Competing viewpoints on technocrats. First, Krugman:
I call foul. I know from technocrats; sometimes I even play one myself. And these people — the people who bullied Europe into adopting a common currency, the people who are bullying both Europe and the United States into austerity — aren’t technocrats. They are, instead, deeply impractical romantics.
They are, to be sure, a peculiarly boring breed of romantic, speaking in turgid prose rather than poetry. And the things they demand on behalf of their romantic visions are often cruel, involving huge sacrifices from ordinary workers and families. But the fact remains that those visions are driven by dreams about the way things should be rather than by a cool assessment of the way things really are.
And to save the world economy we must topple these dangerous romantics from their pedestals.
Second, The Epicurean Dealmaker:
The second point to realize is that the usual suspect scientific and technical conundrums which the techdysiasts would have us address are defined and constrained far more by their social and political dimensions than by the hard science issues at their core. Fixing climate change, poverty, or even global financial regulation is not merely a problem of finding the correct solution to a thorny technical problem. These big issues are big because they entail questions of philosophy, ideology, justice, the proper form of society, and even culture. The underlying science is almost trivial compared to the value questions at stake.3 Here, again, we find that the study of liberal arts and humanities prepares a student far better to come to grips with the thorny issues at hand than, say, one prerequisite bioethics course for a pre-med major. Do we really want to turn the keys to our global future over to a bunch of narrowly-educated, really smart, culturally and historically naive technocrats? I sure don’t. Give me someone who has read Herodotus, analyzed Shakespeare, or argued over Rawls instead.
This is tough. I am an economics and public policy major. Although you might call both of those soft-sciences, they both suffer from “physics envy.” That is, they wish dearly that all of our problems can be mathematized away. And both disciplines probably suffer for that. On the other hand, I’ve been implicitly trained to try to systematize problems into simple cost/benefit analyses. And I often catch myself wishing that governing was more of a science than an art.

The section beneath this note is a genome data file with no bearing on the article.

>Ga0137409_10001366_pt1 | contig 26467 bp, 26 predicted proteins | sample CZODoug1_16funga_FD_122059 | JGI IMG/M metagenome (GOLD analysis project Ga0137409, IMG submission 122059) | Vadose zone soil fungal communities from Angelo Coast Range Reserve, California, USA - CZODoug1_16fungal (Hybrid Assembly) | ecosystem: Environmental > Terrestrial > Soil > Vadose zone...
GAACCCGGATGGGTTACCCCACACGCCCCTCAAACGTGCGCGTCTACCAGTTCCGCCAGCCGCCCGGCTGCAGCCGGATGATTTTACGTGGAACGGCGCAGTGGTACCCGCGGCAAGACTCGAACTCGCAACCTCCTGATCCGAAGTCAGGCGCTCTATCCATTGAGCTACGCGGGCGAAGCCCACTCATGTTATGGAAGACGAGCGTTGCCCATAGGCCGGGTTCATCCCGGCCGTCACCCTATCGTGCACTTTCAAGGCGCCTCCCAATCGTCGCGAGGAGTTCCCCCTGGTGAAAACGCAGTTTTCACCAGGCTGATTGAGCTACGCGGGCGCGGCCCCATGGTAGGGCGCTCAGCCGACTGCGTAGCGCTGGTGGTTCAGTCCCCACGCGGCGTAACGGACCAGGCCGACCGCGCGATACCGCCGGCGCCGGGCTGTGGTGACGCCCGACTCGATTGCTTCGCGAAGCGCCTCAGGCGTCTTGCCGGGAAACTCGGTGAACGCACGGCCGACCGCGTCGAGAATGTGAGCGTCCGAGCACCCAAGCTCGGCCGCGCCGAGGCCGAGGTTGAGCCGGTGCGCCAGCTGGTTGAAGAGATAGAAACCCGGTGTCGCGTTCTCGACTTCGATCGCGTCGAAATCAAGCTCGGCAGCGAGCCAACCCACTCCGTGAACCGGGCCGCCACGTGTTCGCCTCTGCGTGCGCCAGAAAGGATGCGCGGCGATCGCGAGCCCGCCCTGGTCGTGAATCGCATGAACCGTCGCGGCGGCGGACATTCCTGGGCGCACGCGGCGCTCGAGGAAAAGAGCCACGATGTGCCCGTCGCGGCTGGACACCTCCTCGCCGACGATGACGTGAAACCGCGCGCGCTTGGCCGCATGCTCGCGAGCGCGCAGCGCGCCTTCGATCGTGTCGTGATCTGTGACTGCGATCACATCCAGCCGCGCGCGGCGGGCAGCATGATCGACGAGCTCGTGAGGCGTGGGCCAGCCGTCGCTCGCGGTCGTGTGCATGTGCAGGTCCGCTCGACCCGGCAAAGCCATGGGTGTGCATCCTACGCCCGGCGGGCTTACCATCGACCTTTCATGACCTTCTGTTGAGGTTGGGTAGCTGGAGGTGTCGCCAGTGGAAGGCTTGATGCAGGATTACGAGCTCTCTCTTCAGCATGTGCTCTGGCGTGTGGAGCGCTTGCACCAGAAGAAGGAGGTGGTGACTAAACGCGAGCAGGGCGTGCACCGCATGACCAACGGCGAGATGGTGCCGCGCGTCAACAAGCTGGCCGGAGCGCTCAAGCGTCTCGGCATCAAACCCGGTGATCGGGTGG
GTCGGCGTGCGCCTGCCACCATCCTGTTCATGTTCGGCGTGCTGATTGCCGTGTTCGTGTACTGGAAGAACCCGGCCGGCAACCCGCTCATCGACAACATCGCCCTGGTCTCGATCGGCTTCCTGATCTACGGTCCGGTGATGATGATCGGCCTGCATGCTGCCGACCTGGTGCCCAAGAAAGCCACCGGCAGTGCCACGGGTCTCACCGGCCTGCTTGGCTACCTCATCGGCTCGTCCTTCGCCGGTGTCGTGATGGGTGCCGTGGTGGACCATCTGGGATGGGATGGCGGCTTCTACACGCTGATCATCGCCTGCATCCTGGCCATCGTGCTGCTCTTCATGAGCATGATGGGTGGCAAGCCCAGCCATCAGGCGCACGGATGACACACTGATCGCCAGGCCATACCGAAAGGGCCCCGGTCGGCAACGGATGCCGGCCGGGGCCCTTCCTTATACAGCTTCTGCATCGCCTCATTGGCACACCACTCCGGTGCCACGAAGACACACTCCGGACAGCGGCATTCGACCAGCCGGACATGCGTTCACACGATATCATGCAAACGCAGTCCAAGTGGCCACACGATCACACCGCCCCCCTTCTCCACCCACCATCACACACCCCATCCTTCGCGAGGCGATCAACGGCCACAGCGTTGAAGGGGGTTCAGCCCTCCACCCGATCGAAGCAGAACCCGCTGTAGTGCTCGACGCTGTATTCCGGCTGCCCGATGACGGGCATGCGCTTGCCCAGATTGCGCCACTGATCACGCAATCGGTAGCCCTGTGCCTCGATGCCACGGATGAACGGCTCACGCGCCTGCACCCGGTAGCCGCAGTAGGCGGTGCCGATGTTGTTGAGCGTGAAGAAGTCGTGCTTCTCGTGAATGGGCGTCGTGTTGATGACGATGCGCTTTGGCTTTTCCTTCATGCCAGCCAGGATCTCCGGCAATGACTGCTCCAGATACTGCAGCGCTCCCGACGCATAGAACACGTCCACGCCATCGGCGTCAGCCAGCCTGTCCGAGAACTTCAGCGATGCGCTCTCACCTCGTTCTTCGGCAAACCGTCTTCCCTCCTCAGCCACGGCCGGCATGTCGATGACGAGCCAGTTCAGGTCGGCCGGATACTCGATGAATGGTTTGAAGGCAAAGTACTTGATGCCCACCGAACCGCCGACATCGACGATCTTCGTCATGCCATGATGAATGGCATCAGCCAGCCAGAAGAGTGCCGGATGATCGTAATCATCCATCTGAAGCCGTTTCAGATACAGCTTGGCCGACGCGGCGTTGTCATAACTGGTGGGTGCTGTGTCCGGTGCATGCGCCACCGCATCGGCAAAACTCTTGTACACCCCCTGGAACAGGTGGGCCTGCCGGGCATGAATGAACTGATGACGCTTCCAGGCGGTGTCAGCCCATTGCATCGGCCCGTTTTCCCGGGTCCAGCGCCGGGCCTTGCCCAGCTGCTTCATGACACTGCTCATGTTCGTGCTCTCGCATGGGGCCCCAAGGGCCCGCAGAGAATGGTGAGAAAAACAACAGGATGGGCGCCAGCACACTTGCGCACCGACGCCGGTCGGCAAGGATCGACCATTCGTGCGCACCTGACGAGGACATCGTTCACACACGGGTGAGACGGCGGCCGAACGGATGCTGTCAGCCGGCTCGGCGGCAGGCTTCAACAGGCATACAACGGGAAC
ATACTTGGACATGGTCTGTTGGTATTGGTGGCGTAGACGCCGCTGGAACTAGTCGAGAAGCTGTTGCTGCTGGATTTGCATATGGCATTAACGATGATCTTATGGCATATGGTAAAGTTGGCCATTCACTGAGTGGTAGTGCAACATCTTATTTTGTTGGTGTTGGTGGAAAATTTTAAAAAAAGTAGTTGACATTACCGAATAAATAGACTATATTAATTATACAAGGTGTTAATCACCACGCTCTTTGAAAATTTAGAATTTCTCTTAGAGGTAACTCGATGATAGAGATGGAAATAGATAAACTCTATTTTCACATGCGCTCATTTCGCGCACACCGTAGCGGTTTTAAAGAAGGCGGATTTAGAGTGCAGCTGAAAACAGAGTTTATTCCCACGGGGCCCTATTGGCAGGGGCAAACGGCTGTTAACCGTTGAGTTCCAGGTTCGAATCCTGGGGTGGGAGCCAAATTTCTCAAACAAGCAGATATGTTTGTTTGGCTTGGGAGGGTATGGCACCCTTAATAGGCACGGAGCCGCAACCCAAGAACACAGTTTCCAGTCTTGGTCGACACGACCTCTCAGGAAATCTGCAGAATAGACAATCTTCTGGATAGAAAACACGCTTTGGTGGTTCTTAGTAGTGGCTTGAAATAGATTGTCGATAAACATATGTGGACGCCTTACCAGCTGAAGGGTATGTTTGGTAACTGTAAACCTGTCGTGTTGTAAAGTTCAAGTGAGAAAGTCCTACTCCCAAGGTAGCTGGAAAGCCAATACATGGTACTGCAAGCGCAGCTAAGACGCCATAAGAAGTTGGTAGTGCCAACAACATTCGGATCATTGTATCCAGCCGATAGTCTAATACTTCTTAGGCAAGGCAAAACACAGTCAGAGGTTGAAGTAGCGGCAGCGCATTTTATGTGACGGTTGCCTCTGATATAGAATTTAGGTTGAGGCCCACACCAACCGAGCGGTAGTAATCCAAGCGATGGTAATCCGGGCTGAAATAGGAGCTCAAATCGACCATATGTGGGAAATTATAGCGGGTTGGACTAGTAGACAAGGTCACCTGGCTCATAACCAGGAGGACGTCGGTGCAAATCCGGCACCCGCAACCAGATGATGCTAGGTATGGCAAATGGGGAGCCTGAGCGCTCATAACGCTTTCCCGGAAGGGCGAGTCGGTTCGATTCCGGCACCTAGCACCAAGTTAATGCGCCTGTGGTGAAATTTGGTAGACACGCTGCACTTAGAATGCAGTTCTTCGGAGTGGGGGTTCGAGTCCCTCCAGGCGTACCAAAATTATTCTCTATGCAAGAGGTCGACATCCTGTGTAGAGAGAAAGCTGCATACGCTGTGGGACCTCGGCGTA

It’s really fascinating to me that on the one hand, you have Krugman arguing that the very problem is that technocrats are not sufficiently influential. On the other, you have TED , who believes that narrowly focused technocrats are inherently ill-equipped for leadership.
I’d take issue with Krugman’s neat dichotomy of technocrat/romantic. Krugman hopes to define technocrats merely by how they think: “a cool assessment of the way things really are.” Maybe that’s how Krugman would want them to act. And surely cool cost/benefit empirical thinking is part of how we envision technocrats working. But it is an undeniable fact that the individuals Krugman writes off as hopeless romantics are unelected members of a technically skilled elite; that is to say, they are technocrats. Their knowledge runs deep and narrow.
So how can we synthesize the two opposing views, if we can?
What if we are living in a world where our technocrats are romantics, with all the naiveté that TED ascribes to technocrats trying to lead? The world just got a lot scarier.